It was a long night.
We had a quick breakfast and loaded up the truck with Dries Sr., Dries Jr., Ben, another tracker, 3 dogs and myself. When we arrived at the ranch we swung by to pick up the landowner and were on our way up the trail.
The first stop was the bait site where we looked for the arrow. It took a bit but Ben found the arrow 25 yards behind the bait tree. It didn't look good at all. The arrow was not soaked with blood nor did it have any digestive matter on it. With the exception of a thin coat of blood splatter here and there it almost looked clean! That sick feeling set it. All that preparation and practice, all that baiting, switching bows - and my hit looked to be nonfatal. The one strange thing was that the blood trail was very good. Things were not making sense.
With Guns loaded and ready for the worst, Dries Jr. headed down the trail first, followed by Dries Sr, the trackers then me and the landowner. The three dogs sniffed around the trail haphazardly - trying to get a line on the cat. Twenty yards down the trail Ben and Dries pointed to a pool of blood where the leopard had stopped. The tracks indicated he was watching his backtrail. We remembered the dog becoming unglued last evening. That little pup had smelled the leopard - who was waiting for us in the brush. Thank God we didn't go any further last evening.
This added to our intensity while we continued tracking. A few more yards down the trail Ben handed something to Dries. It was a small leaf with wet blood on it. About this same time, Rusty - the dog owned by Dries' uncle - ran ahead of the others. The other two dogs were hanging close to us - they were afraid and would not push foward. Suddenly, a God-awful squeal came from the thick brush. It was Rusty and the my first thought was the leopard had killed him. But rusty came screaming back down the trail and ran under Dries' feet - unharmed. The leopard had touched him - he was still alive.
"He will kill these dogs" Dries exclaimed. "They are too small, we must get more dogs, bigger dogs. These dogs won't attack him."
This was not turning out well at all. Everyone was on edge. The cat was close. I felt crappy. I wanted a clean kill on the cat and prepared for this hunt more than any other just so this kind of thing would not happen.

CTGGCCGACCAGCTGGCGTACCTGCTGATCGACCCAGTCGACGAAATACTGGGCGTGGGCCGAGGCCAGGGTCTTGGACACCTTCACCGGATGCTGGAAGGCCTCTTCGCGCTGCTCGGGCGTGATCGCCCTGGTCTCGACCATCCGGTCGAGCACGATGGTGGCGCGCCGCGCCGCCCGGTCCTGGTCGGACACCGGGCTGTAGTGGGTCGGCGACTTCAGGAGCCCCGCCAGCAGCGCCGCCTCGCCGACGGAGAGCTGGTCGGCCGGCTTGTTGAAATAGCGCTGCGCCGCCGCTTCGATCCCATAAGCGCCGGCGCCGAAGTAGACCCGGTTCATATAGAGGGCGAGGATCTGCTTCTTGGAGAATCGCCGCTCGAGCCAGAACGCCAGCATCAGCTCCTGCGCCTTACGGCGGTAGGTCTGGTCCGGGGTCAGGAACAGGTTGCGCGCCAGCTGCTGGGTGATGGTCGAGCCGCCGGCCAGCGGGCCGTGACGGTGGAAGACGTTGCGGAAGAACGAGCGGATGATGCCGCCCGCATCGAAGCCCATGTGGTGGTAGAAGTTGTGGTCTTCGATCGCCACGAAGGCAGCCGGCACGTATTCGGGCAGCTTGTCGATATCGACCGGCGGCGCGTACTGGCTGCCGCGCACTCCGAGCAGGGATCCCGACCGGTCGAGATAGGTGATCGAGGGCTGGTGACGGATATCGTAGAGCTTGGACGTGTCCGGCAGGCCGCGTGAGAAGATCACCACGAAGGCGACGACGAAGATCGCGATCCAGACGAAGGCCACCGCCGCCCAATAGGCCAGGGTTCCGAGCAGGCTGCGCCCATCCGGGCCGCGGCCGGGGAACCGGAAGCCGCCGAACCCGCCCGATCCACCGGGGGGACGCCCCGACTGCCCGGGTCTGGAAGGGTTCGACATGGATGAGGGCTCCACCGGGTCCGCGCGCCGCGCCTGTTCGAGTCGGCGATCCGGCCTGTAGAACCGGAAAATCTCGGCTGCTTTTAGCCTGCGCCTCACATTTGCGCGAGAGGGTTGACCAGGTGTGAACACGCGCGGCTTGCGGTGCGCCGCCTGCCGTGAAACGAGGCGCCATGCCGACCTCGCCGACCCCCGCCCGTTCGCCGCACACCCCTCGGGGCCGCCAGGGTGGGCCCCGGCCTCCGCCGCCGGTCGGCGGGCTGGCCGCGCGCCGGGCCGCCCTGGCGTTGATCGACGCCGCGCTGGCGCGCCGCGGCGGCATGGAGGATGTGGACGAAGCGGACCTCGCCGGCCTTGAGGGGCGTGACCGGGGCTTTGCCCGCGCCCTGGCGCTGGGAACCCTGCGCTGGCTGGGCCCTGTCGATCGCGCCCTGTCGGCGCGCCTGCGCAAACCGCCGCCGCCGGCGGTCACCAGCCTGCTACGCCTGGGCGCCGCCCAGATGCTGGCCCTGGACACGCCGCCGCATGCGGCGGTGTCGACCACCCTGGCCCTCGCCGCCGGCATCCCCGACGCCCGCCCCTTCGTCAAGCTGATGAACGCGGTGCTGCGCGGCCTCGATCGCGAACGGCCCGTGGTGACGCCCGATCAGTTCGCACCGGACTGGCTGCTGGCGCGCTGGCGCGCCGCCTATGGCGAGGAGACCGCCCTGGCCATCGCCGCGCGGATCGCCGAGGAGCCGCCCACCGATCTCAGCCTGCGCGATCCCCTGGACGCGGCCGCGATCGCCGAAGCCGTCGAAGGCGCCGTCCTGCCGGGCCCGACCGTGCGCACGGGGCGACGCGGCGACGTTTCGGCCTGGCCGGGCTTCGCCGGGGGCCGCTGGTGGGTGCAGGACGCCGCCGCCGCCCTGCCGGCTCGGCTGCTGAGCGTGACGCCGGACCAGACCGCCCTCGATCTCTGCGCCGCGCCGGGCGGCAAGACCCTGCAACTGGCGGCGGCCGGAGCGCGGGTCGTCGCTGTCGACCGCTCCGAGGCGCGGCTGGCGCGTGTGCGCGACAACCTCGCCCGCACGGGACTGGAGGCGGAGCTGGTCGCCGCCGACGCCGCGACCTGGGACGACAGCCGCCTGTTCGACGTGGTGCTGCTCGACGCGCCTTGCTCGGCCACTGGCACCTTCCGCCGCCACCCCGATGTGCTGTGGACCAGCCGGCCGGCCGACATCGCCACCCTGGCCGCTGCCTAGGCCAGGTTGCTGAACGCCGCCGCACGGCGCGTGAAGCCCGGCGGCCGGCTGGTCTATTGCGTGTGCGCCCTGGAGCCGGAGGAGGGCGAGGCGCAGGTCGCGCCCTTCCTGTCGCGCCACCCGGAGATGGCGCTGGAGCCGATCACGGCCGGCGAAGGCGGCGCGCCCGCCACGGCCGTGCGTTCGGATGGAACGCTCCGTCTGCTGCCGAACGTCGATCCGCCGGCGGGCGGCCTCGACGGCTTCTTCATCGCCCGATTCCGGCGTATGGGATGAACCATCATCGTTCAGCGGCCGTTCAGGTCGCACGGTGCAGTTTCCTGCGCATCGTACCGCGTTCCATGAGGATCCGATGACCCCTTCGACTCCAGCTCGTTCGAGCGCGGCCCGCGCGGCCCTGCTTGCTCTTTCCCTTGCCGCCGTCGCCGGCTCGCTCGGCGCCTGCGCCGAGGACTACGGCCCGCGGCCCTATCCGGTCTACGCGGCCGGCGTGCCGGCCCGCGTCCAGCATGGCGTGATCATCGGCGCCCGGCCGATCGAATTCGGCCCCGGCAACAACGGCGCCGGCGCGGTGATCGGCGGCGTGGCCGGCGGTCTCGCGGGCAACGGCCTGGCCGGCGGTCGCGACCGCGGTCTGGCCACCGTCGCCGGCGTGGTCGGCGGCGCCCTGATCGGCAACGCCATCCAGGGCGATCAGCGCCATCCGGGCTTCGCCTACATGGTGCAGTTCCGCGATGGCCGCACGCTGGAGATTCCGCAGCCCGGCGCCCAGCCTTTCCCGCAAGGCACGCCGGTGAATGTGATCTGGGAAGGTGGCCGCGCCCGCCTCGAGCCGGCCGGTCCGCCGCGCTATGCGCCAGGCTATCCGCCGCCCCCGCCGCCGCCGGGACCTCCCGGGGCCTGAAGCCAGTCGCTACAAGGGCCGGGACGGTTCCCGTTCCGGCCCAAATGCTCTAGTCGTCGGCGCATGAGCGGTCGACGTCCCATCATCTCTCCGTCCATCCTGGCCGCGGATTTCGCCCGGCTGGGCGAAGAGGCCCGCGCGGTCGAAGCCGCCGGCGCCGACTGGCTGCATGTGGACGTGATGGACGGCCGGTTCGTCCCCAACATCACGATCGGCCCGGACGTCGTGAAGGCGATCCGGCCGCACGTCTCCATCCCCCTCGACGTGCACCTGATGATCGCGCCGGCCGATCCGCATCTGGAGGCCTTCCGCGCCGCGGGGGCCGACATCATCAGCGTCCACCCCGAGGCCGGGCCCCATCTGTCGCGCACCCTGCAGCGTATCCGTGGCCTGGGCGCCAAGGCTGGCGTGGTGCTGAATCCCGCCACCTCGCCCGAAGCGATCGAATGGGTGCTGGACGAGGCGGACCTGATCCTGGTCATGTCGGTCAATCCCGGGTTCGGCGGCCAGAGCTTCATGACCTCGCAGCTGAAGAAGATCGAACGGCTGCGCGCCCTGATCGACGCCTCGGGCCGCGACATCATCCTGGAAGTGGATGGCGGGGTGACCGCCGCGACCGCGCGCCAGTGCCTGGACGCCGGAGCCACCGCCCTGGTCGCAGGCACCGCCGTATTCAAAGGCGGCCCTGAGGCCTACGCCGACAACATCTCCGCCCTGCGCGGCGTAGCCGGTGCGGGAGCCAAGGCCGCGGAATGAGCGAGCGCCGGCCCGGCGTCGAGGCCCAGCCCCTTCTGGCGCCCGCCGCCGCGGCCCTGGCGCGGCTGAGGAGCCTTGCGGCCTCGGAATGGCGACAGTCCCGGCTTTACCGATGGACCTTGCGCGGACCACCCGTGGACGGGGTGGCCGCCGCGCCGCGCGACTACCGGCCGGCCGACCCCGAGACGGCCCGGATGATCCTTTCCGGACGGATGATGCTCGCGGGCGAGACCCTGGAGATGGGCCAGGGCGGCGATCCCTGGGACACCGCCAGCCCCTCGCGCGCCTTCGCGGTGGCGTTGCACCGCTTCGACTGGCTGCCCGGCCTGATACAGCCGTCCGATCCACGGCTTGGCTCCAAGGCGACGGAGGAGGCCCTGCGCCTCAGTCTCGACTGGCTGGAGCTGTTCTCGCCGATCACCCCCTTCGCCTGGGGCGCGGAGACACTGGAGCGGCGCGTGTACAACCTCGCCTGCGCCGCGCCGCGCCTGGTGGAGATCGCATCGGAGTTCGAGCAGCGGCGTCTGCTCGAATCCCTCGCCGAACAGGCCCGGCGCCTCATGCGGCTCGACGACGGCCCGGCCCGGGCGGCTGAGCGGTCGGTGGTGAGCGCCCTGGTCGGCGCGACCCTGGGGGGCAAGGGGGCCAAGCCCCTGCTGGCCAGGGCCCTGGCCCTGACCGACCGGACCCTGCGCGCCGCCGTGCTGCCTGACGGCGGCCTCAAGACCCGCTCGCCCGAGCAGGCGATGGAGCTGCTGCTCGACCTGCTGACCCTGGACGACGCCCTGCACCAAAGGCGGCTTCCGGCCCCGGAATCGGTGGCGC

Ben, sensing my concern, turned to me and in his soft voice and compassionate look said "Don't worry." He knew the hit was fatal and the cat was mine - his gesture was a huge comfort to me.
Dries came back down the trail to speak with me. He said "he's really hurt. He did not even go 80 yards since last night. We'll get him but we'll need to go get big dogs. You stay here with my father and Ben. It will be a long wait but we'll be back as soon as possible."
As Dries and the others headed back toward the blind, Dries Sr., Ben, and me found a spot to make ourselves comfortable. For the next two hours Dries Sr. told me stories about growing up hunting in old Africa. The stories passed the time easily. As the sun was growing higher the sound of the others coming down the trail meant it was back to business.
Dries was accompanied by the dog's owner, his son, and his hired hands. Each was holding a leash connected to the ugliest (and meanest) pets I'd ever laid eyes on. I don't know the breed but they had big blocky heads and stout, muscular bodies. They were prepared to fight my leopard to the death - if necessary - you could just see it about them. Everyone except me had a gun. And all of them had that same "serious" look.
The dogs were released. We stayed motionless and listened. A few minutes later the tell-tale bark signaled they had found the leopard - we moved quickly yet cautiously as we approached the dogs. The dog's owner along with Dries and his dad had their guns pointed in the direction of the commotion - ready for the worse. You could cut the tension with a knife. These experienced hunters knew this situation well. But as we approached, it was obvious the cat would be no danger to us. The dogs were called off as we could plainly see the leopard laying on its side - barely alive. Ben handed me my bow and I moved forward to put a finishing shot in him. The leopard was mine.
Upon inspection my shot last evening was low and too far back - maybe at the far edge of his liver but clearly mid-level in his paunch. In hindsight, moving the sight was probably the culprit but I'll never know for sure. One thing was sure, the cat would have been dead in two hours had we left him a little longer.
Dries was grinning. "This was a huge male" he said. I had seen leopard kills before but this one looked substantially bigger than most. The only one that was in the ballpark was the pic of the world-record leopard - also guided by Dries. I struggled to lift the massive body off the ground as our tracking party laughed and relaxed. The situation was no longer serious - it was time to celebrate.
The trackers, Dries, and myself carried the big tom back to the truck. Ben was right, I didn't need to worry. The shot was not perfect but it was certainly fatal. I had my leopard and he was better than I ever dreamed. Dries came through in a big way - I will always be grateful for this exceptional animal and this incredible skill as a Professional Hunter.
With that huge relief behind me it was time to have fun and go get that gemsbok and zebra. I still have three more days to hunt.